9 Key Elements for a Beautiful & Functional Garden

Garden planning involves combining plant material and hardscape features to create outdoor rooms that are visually appealing and functional. The best way to start this process is with a site inventory.

This will enable you to identify areas that receive full sun or shade and pinpoint where fixtures may be placed on your property.

Keyhole Garden

Keyhole gardens are raised beds designed with an irregular, circular hole at their center that resembles a keyhole from above. This shape allows gardeners to reach all the beds without bending over, making this option ideal for people who struggle with back issues or enjoy growing vegetables but dislike stooping over regularly.

At the center of a keyhole garden is a compost cage filled with layers of brown and green organic materials balanced to decompose over time, feeding nutrients directly back into the soil. Water is poured into its central basket; as it travels through these rotting substances, it distributes essential vitamins directly across all beds.

Keyhole gardens work best with leafy greens, root veggies, and flowers like nasturtiums or petunias; however, if growing larger crops such as beans or squash, consider adding a trellis on top of your compost basket to support their growth.

Outdoor Room

Your yard should provide the ideal setting for relaxing, entertaining, or gardening – make sure your landscape can support these endeavors by creating rooms within its landscape. Hendricks describes creating rooms as “a way of breaking up a large space into smaller, more manageable areas while simultaneously creating areas with specific functions.”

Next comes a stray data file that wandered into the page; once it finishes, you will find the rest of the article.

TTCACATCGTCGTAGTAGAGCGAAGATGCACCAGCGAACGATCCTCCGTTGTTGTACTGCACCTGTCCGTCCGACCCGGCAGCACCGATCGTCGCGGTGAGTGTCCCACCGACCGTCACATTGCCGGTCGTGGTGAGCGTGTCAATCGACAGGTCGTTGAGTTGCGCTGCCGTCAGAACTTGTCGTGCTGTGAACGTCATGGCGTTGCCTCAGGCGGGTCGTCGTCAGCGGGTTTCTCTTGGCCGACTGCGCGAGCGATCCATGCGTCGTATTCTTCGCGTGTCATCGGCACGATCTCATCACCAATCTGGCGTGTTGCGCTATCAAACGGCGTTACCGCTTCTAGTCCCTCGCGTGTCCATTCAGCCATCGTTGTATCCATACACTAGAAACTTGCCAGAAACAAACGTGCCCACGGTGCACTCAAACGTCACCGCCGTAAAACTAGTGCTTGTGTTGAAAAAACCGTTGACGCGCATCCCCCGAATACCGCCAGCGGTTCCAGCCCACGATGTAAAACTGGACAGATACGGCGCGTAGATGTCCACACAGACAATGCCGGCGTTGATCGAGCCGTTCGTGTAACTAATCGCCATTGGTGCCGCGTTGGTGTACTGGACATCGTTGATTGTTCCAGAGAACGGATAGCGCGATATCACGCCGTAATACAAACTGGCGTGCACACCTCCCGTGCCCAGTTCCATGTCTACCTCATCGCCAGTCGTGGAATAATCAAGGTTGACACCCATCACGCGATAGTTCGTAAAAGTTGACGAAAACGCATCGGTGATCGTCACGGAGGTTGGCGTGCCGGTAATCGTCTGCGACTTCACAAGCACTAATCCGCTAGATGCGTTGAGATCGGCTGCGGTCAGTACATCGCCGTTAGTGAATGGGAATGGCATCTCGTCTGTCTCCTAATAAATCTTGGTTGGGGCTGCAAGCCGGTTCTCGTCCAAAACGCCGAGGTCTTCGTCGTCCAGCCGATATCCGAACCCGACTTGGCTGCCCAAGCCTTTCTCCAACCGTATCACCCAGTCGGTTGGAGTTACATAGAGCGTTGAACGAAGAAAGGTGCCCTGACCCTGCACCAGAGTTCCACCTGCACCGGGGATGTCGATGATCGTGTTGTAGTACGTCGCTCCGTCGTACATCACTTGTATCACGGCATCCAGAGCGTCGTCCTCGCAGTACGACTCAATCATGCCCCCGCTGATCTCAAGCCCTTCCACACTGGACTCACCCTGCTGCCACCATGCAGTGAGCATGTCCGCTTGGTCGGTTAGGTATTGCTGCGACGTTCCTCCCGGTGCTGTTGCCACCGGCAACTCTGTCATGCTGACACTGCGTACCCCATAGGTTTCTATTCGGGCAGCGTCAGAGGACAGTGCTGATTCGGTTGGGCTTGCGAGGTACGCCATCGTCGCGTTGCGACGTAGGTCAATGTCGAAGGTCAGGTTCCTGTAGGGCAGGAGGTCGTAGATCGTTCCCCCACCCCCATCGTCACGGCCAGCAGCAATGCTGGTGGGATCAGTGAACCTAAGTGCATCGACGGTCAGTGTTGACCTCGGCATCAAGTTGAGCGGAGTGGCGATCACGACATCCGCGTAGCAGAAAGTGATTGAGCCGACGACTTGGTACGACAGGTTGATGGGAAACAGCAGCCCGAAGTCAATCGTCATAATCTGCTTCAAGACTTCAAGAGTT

Step one of creating garden rooms on your property should involve drawing a grid over it and identifying where each of its shapes lies. After placing their shapes, design their floor plans—be they hardscaped or natural elements like grass, pavers, or even an old wooden deck. Level variations and different materials can help differentiate these spaces, while colors and styles can further unify outdoor rooms.

Once you’ve identified room locations, it is time to start designing their walls and ceilings. Here, native trees and shrubs act as walls for a shaded dining area, while fragrant grapevines provide the ceiling of a lounging space.

Borrowed Scenery

Japanese style, known as shakkei (borrowed scenery), unifies gardens with their surroundings by borrowing elements of nature from beyond the garden itself. A manicured foreground unifies with hills in the background in an echoing fashion; Capability Brown was famously one of Capability Brown’s 18th-century English garden designers who employed this style.

Borrowed scenery can be used in numerous ways. From using similarly shaped rocks to create the impression of distant mountains to framing an entire view from one area of your garden, borrowed scenery has endless applications.

Most borrowed views are created through openings in fences or walls that highlight specific views, creating an air of mystery while giving an expansive feel without compromising privacy – this can be done through careful use of scale, color, and texture.


No matter the size of your garden, paths are essential to its design. From connecting dining and entertainment areas to shaded seating spots or leading directly home, paths are integral to garden architecture.

Pathways can be designed for practical or playful use, adding interest with changes to direction and surface. Curved pathways are more alluring than straight ones and make a small garden seem more prominent, while those that zigzag across the landscape encourage exploration.

A gravel path makes an attractive country garden feature and is easy to install. Consider using materials found around your property or incorporating reclaimed bricks for added texture. Concrete pavers look elegant when laid in herringbone or basket weave patterns and offer classic cottage garden charm; clay pavers offer durability and color choices. A clean stepper path slicing through dense ornamental planting will boost curb appeal in front gardens and is the perfect addition.

Focal Points